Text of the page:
Today the controversial six-strikes anti-piracy system kicks off in the United States.
Soon the first BitTorrent users will receive so-called copyright alerts from their Internet provider and after multiple warnings subscribers will be punished. But, what these punishments entail remains a bit of a mystery. None of the
participating ISPs have officially announced how they will treat repeat infringers and the CCI doesn't have this information either.
copyright alertsToday the MPAA and RIAA, helped by five major Internet providers in the United States, will start to warn BitTorrent pirates. The parties launched the Center for Copyright Information (CCI) and agreed on a system through which
copyright infringers are warned that their behavior is unacceptable. After five or six warnings ISPs may then take a variety of repressive measures.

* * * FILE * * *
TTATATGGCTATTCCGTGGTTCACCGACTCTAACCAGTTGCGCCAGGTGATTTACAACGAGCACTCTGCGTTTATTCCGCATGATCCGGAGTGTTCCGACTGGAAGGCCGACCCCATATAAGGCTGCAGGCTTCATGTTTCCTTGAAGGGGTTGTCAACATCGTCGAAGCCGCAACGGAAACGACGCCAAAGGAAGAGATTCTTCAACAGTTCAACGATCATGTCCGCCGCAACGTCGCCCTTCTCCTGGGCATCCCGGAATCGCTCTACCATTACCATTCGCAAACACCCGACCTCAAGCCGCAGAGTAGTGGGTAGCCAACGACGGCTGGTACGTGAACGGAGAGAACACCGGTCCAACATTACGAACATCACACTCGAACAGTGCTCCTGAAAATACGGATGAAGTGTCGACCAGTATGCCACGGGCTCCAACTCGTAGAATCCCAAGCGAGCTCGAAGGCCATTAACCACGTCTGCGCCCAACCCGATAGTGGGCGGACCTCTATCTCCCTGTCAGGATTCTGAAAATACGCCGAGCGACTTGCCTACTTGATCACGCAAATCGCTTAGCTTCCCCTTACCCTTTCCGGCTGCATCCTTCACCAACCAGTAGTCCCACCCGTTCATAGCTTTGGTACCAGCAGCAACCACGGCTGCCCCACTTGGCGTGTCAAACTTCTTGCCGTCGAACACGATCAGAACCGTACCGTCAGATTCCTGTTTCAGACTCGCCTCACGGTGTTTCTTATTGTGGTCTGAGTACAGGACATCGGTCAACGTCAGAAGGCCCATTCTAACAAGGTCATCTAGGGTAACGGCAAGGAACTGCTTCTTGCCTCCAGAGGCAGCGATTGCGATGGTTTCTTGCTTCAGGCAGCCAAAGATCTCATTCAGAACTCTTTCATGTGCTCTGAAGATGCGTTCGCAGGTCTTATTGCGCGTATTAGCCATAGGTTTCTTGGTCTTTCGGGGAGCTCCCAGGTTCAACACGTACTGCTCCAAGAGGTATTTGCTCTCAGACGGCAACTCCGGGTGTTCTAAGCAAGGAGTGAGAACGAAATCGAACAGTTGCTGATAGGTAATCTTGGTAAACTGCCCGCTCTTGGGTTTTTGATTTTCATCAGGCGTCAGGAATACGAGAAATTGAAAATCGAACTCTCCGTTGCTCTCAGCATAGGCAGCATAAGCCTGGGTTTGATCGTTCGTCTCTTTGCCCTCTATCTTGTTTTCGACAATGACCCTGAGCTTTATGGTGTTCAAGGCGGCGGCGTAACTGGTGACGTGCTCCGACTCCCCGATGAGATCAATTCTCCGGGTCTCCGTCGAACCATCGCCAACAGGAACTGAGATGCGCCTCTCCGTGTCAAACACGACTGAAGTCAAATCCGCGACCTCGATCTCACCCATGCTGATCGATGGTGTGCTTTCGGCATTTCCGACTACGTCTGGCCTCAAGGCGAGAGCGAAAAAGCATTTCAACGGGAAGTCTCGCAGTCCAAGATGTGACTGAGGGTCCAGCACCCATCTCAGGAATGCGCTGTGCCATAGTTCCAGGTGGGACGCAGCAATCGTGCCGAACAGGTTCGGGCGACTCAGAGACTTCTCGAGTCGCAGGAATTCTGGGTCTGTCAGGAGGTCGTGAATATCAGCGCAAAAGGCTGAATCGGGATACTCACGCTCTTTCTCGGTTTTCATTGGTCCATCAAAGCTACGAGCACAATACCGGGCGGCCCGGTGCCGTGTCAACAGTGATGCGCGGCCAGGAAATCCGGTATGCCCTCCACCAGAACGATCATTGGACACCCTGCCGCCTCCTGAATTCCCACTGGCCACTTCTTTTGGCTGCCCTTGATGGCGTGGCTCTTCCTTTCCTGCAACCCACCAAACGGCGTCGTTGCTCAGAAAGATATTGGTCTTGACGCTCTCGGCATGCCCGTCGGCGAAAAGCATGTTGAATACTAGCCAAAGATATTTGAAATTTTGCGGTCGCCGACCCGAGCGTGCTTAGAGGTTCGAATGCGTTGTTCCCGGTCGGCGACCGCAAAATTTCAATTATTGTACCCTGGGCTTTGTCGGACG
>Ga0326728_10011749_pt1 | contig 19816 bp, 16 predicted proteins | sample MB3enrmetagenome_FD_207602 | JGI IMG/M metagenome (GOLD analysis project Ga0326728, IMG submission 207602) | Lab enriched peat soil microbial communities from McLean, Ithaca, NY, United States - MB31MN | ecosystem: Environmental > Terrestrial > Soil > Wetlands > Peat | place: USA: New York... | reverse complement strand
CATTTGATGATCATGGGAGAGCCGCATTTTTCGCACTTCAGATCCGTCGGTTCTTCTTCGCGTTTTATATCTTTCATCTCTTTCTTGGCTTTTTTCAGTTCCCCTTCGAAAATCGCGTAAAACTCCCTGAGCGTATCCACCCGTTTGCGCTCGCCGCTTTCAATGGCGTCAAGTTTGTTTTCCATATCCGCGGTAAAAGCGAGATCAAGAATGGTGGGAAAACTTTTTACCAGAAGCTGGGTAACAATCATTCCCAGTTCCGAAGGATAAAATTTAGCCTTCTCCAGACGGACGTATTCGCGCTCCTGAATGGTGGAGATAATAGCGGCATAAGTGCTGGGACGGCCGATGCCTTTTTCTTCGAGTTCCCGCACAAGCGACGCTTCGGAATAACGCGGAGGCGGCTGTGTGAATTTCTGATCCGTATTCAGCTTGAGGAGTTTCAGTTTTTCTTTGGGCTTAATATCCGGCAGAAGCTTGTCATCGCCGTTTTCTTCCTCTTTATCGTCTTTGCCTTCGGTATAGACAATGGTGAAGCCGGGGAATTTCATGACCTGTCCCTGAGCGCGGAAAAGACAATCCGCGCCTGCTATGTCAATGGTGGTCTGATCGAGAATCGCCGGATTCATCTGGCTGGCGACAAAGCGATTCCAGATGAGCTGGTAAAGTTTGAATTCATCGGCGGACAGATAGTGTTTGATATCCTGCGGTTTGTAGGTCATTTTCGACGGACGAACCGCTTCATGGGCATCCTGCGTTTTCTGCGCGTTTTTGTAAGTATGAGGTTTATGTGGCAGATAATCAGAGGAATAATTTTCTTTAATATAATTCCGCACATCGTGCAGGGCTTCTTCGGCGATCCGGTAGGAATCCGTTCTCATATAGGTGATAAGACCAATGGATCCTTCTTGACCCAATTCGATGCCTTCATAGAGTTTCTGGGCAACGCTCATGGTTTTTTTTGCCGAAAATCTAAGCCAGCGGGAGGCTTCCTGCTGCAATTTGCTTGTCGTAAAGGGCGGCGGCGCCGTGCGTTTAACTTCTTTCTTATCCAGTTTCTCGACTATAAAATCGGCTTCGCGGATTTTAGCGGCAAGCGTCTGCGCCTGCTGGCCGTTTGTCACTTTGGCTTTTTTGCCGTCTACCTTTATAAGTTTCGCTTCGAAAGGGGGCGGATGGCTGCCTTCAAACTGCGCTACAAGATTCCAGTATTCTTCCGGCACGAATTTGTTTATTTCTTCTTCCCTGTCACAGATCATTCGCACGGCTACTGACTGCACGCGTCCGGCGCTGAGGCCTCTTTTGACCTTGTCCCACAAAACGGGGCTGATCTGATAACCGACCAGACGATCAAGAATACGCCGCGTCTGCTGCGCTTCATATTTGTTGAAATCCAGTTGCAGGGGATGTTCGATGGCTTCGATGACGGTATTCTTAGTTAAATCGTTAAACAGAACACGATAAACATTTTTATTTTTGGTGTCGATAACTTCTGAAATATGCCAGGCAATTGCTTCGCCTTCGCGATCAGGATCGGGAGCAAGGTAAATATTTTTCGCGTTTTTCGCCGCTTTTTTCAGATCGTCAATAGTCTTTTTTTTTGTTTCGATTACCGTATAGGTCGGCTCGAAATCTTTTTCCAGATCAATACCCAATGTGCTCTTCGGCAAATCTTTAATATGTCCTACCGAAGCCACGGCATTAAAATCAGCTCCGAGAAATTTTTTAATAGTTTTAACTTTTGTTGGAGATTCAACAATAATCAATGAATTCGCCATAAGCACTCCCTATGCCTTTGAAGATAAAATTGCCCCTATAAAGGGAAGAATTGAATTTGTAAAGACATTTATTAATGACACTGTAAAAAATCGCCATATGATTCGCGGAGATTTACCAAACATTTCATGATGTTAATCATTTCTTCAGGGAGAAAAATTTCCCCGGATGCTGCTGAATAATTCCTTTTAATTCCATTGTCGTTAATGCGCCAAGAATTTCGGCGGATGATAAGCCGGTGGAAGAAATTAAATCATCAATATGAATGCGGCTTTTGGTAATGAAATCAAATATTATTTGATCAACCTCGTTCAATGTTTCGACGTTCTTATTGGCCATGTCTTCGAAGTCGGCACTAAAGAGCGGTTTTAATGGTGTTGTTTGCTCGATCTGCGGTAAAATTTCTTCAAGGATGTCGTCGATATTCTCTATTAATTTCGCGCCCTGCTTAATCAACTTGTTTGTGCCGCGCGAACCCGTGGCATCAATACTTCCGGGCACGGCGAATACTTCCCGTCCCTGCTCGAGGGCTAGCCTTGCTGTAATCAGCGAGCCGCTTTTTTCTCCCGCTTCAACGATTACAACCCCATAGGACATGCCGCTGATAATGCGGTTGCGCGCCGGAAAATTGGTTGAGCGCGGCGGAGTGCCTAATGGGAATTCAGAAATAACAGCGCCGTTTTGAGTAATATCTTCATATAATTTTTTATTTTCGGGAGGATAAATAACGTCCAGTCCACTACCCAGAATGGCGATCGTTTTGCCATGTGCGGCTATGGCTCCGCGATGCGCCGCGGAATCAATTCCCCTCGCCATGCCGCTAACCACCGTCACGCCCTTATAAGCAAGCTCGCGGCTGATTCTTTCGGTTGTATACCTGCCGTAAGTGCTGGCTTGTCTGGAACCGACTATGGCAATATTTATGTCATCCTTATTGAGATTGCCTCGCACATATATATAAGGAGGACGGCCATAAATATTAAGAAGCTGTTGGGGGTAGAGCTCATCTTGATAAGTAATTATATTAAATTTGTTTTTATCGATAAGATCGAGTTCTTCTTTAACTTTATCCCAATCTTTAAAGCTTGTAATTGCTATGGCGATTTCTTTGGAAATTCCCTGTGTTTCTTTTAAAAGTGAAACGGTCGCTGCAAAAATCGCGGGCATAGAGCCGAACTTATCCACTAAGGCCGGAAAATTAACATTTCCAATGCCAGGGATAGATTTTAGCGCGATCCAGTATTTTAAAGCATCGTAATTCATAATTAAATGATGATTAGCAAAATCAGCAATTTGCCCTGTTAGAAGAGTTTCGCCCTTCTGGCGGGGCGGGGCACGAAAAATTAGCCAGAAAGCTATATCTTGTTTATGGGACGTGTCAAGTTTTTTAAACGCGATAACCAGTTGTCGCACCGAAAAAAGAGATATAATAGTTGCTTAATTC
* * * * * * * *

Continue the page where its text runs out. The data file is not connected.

CCI Executive Director Jill Lesser announced:
Over the course of the next several days our participating ISPs will begin rolling out the system. Practically speaking, this means our content partners will begin sending notices of alleged P2P copyright infringement to ISPs, and the ISPs will
begin forwarding those notices in the form of Copyright Alerts to consumers.
TorrentFreak have been seeking further details without much joy. The website reports:
From leaked information we previously learned that AT&T will block users' access to some of the most frequently visited websites on the Internet, until they complete a copyright course. Verizon will slow down the connection speeds of repeated
pirates, and Time Warner Cable will temporarily interrupt people's ability to browse the Internet. The two remaining providers, Cablevison and Comcast, are expected to take similar measures. None of the ISPs will permanently disconnect repeat
infringers as part of the plan.
More on this, and the other missing details on the six strikes system, will become clear during the coming months.